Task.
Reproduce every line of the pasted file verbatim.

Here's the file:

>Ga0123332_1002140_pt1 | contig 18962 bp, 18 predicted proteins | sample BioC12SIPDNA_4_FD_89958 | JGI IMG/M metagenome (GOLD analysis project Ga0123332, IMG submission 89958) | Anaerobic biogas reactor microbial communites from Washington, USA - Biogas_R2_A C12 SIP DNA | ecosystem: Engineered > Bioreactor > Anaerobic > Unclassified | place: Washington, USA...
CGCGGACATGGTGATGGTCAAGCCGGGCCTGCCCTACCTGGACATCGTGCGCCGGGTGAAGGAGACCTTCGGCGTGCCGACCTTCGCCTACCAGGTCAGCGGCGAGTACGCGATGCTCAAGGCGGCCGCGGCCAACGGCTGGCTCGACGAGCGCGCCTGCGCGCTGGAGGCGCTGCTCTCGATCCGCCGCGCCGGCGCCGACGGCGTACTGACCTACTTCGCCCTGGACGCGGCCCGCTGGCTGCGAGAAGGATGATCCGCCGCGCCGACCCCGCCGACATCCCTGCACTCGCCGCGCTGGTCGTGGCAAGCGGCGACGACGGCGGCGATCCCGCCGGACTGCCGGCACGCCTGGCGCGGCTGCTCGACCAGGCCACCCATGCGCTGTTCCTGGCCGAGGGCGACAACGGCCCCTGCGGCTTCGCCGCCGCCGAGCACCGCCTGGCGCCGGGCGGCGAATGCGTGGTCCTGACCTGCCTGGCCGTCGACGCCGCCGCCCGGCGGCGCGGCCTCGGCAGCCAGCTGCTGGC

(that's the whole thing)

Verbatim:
>Ga0123332_1002140_pt1 | contig 18962 bp, 18 predicted proteins | sample BioC12SIPDNA_4_FD_89958 | JGI IMG/M metagenome (GOLD analysis project Ga0123332, IMG submission 89958) | Anaerobic biogas reactor microbial communites from Washington, USA - Biogas_R2_A C12 SIP DNA | ecosystem: Engineered > Bioreactor > Anaerobic > Unclassified | place: Washington, USA...
CGCGGACATGGTGATGGTCAAGCCGGGCCTGCCCTACCTGGACATCGTGCGCCGGGTGAAGGAGACCTTCGGCGTGCCGACCTTCGCCTACCAGGTCAGCGGCGAGTACGCGATGCTCAAGGCGGCCGCGGCCAACGGCTGGCTCGACGAGCGCGCCTGCGCGCTGGAGGCGCTGCTCTCGATCCGCCGCGCCGGCGCCGACGGCGTACTGACCTACTTCGCCCTGGACGCGGCCCGCTGGCTGCGAGAAGGATGATCCGCCGCGCCGACCCCGCCGACATCCCTGCACTCGCCGCGCTGGTCGTGGCAAGCGGCGACGACGGCGGCGATCCCGCCGGACTGCCGGCACGCCTGGCGCGGCTGCTCGACCAGGCCACCCATGCGCTGTTCCTGGCCGAGGGCGACAACGGCCCCTGCGGCTTCGCCGCCGCCGAGCACCGCCTGGCGCCGGGCGGCGAATGCGTGGTCCTGACCTGCCTGGCCGTCGACGCCGCCGCCCGGCGGCGCGGCCTCGGCAGCCAGCTGCTGGC